Community Update

World Pulse Toolkits Available!

At World Pulse, we recognize the need for ongoing learning—for you and for your community! Our toolkits are all available here.

We are especially excited to share our signature Citizen Journalism and Digital Empowerment Curriculum. Start learning today!

FAIRY TALE ADDICTIONS -by Shaheen Sultan Dhanji

Few nights ago, my friends and I were sitting at a lounge overlooking the Toronto harbour, enjoying the evening Autumn breeze. There was a table next to us, three women and two men, heavily engrossed in discussion on ' what is beauty and the image of barbie models'. Hence, the birth of this thought ..Think of fairy tales, and your mind immediately envisions helpless damsels with “golden”— not blonde — hair, waiting for their Prince Charming. Cases in point — Rapunzel, Sleeping Beauty and Cinderella.

However, the original fairy tales that we heard were actually a different ball game altogether. They began with Hans Christian Andersen, and the Grimm Brothers, and were not as sugar-coated as they are today. In fact, they were, for the most part, rather gruesome. Take Cinderella for instance. The one I actually heard as a child was a nice, neat little story — poor girl, mistreated by stepmother and sisters, meets Prince Charming, forgives sisters and mother, and lives happily ever after.

The original version by the Grimm brothers? Not so pretty — the birds that took care of Cinderella poked out the sisters’ eyes and blinded them at the end of the fairy tale!

And then there’s The Little Mermaid. Unlike what Disney would have us believe, she died at the end of the story, unable to deal with the loss of her beloved prince.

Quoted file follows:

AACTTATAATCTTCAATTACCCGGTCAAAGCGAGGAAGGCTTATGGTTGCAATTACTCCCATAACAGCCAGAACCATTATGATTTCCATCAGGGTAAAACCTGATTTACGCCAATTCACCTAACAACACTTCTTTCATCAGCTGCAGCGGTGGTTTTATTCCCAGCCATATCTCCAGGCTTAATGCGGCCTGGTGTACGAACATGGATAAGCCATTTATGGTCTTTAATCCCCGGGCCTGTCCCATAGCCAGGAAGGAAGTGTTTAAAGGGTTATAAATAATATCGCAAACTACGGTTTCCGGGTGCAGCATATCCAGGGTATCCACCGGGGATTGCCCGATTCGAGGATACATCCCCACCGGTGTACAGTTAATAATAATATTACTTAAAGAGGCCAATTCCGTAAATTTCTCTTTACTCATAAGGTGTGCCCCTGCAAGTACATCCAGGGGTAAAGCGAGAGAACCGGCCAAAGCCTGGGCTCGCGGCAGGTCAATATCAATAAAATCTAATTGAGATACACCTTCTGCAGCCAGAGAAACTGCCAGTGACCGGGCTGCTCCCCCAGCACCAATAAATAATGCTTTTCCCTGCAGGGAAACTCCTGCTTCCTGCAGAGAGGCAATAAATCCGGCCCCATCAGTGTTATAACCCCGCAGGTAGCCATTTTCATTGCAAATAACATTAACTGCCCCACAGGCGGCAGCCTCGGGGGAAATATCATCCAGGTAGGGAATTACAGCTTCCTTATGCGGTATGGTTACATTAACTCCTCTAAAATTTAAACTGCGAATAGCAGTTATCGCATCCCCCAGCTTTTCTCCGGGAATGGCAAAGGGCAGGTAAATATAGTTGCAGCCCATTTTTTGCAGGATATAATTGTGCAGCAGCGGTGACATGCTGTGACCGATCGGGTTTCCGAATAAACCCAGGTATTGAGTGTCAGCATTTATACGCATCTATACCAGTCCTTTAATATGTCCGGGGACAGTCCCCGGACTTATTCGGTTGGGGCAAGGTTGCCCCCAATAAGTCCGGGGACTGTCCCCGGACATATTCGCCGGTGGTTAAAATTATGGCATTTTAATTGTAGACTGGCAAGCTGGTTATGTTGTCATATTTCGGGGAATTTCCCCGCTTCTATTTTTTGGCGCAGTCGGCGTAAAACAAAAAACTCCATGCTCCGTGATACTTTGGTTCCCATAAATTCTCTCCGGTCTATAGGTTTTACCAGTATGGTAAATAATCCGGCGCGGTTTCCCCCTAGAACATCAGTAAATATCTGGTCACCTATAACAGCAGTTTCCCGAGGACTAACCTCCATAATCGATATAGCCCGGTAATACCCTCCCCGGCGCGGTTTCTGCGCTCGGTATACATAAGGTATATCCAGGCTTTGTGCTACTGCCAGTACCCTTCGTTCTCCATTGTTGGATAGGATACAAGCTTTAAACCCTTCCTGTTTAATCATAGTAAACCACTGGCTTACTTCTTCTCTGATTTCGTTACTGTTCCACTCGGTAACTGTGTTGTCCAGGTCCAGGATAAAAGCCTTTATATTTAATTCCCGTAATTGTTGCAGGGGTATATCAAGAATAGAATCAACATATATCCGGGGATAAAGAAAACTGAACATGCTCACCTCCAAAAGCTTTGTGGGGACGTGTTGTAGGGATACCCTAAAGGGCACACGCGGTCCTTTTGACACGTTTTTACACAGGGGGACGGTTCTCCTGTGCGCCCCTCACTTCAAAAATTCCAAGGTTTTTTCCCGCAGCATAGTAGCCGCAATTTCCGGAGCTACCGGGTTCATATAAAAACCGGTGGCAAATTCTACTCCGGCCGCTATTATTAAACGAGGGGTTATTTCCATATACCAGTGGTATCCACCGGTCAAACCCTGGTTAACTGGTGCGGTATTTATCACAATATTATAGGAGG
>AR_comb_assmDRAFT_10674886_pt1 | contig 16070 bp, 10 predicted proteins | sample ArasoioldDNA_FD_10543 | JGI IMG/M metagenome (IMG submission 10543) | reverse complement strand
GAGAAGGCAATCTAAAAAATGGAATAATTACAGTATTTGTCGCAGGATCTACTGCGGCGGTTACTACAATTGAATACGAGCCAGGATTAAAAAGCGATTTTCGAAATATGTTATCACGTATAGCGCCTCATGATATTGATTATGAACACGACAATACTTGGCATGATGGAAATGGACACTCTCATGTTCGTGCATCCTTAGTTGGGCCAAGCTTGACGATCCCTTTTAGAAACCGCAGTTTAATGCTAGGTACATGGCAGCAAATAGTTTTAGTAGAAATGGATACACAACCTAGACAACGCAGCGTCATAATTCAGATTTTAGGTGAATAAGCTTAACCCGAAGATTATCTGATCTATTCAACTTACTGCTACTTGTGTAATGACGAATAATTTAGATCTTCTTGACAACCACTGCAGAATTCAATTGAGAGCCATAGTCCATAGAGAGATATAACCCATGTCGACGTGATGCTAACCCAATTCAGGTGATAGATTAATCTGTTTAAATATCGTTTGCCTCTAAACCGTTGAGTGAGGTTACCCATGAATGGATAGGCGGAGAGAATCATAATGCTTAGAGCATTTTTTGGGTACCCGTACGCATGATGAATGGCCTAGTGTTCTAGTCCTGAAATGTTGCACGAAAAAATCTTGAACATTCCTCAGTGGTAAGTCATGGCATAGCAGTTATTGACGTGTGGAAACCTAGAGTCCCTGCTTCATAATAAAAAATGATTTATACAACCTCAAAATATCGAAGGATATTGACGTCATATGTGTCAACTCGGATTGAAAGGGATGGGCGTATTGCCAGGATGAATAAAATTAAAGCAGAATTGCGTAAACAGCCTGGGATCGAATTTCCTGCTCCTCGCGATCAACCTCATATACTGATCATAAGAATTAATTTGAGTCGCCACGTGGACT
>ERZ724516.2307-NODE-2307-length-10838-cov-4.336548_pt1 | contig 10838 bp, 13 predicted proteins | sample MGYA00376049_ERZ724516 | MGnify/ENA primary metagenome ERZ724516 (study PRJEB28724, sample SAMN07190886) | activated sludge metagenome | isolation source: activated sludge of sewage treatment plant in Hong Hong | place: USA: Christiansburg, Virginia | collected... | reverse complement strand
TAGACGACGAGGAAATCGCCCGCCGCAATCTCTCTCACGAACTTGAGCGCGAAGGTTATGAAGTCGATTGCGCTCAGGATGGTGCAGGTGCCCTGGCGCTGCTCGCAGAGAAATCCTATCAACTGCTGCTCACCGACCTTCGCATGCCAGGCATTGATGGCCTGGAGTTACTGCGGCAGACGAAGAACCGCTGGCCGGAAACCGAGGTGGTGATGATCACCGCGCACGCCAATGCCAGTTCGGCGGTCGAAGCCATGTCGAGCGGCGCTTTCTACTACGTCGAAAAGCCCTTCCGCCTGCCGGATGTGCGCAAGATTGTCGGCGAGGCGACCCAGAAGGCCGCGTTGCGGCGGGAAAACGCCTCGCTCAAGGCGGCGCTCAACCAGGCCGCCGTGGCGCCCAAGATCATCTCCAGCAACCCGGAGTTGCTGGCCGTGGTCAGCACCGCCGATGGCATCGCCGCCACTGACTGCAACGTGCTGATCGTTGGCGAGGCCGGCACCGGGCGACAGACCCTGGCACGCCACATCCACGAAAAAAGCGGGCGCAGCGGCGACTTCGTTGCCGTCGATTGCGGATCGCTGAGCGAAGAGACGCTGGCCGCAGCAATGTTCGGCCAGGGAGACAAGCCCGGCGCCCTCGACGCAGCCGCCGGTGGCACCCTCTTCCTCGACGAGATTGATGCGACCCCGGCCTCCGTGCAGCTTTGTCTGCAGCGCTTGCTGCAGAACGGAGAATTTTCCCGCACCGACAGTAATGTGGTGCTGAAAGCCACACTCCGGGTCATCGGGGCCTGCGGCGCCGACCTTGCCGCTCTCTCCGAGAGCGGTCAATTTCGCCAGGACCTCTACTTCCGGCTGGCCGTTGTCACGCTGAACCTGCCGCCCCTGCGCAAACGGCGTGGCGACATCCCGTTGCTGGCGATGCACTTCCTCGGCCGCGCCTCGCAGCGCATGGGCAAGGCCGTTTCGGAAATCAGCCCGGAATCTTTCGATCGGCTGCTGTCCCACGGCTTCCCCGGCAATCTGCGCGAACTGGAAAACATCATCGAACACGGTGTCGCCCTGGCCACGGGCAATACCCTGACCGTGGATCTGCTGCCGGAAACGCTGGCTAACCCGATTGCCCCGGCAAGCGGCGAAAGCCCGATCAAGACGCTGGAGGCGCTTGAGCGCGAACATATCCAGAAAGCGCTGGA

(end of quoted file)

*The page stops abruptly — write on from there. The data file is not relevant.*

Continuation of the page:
However, what is perhaps most important here is to realize that fairy tales are meant for children. They read them during their formative years, and the opinions they form, do, to an extent, mould their mode of thought in the future. What, then, are the thoughts that they are being shown?

For one, there are two types of women. The helpless sorts, who can not do anything on their own, and need a man, in the guise of a saviour, to put them out of their misery. Cases in point here: Cinderella, Snow White and Sleeping Beauty. After all, what stopped Cinderella from leaving her stepsisters and mother, and telling her father the truth? Better yet, why couldn’t she have gone to the prince herself? Why rely on magic to wear beautiful gowns and then only attain her prince?

And then of course, there is the clueless Rapunzel. After all, couldn’t she have cut her own hair, made a rope and run off? Why wait for the prince? (incidentally, in the original version of Rapunzel, our fair-weathered maiden has twins from the Prince all without being married to him!)

The other type of women — with the exception of a rare, kind fairy godmother — is the evil woman, obsessed with material possessions and beauty. Cases in point: the stepmothers in Snow White and the Seven Dwarves and Cinderella.

Finally, there are the evil witches. You won’t find many evil warlocks or wizards in fairy tales. And while on the subject of witches, why weren’t Hansel and Gretel reprimanded for eating someone else’s house down? Surely good manners dictate that you at least ask someone before starting to chew on their roof. no?